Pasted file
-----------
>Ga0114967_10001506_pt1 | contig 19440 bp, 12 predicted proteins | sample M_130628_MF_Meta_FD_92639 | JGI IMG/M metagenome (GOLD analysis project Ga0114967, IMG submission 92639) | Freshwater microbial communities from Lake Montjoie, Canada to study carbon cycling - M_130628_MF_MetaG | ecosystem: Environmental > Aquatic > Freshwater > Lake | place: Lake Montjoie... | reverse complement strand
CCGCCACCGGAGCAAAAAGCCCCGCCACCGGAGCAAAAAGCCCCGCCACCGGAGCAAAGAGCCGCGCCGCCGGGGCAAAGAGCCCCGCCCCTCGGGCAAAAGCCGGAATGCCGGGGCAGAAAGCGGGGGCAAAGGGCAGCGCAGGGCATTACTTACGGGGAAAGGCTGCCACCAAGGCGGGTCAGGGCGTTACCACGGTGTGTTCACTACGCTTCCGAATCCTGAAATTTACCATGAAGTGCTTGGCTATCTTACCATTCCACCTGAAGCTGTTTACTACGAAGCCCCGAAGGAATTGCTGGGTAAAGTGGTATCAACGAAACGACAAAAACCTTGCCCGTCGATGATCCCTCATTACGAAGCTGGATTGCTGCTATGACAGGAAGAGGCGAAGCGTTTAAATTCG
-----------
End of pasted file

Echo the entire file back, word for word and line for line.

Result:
>Ga0114967_10001506_pt1 | contig 19440 bp, 12 predicted proteins | sample M_130628_MF_Meta_FD_92639 | JGI IMG/M metagenome (GOLD analysis project Ga0114967, IMG submission 92639) | Freshwater microbial communities from Lake Montjoie, Canada to study carbon cycling - M_130628_MF_MetaG | ecosystem: Environmental > Aquatic > Freshwater > Lake | place: Lake Montjoie... | reverse complement strand
CCGCCACCGGAGCAAAAAGCCCCGCCACCGGAGCAAAAAGCCCCGCCACCGGAGCAAAGAGCCGCGCCGCCGGGGCAAAGAGCCCCGCCCCTCGGGCAAAAGCCGGAATGCCGGGGCAGAAAGCGGGGGCAAAGGGCAGCGCAGGGCATTACTTACGGGGAAAGGCTGCCACCAAGGCGGGTCAGGGCGTTACCACGGTGTGTTCACTACGCTTCCGAATCCTGAAATTTACCATGAAGTGCTTGGCTATCTTACCATTCCACCTGAAGCTGTTTACTACGAAGCCCCGAAGGAATTGCTGGGTAAAGTGGTATCAACGAAACGACAAAAACCTTGCCCGTCGATGATCCCTCATTACGAAGCTGGATTGCTGCTATGACAGGAAGAGGCGAAGCGTTTAAATTCG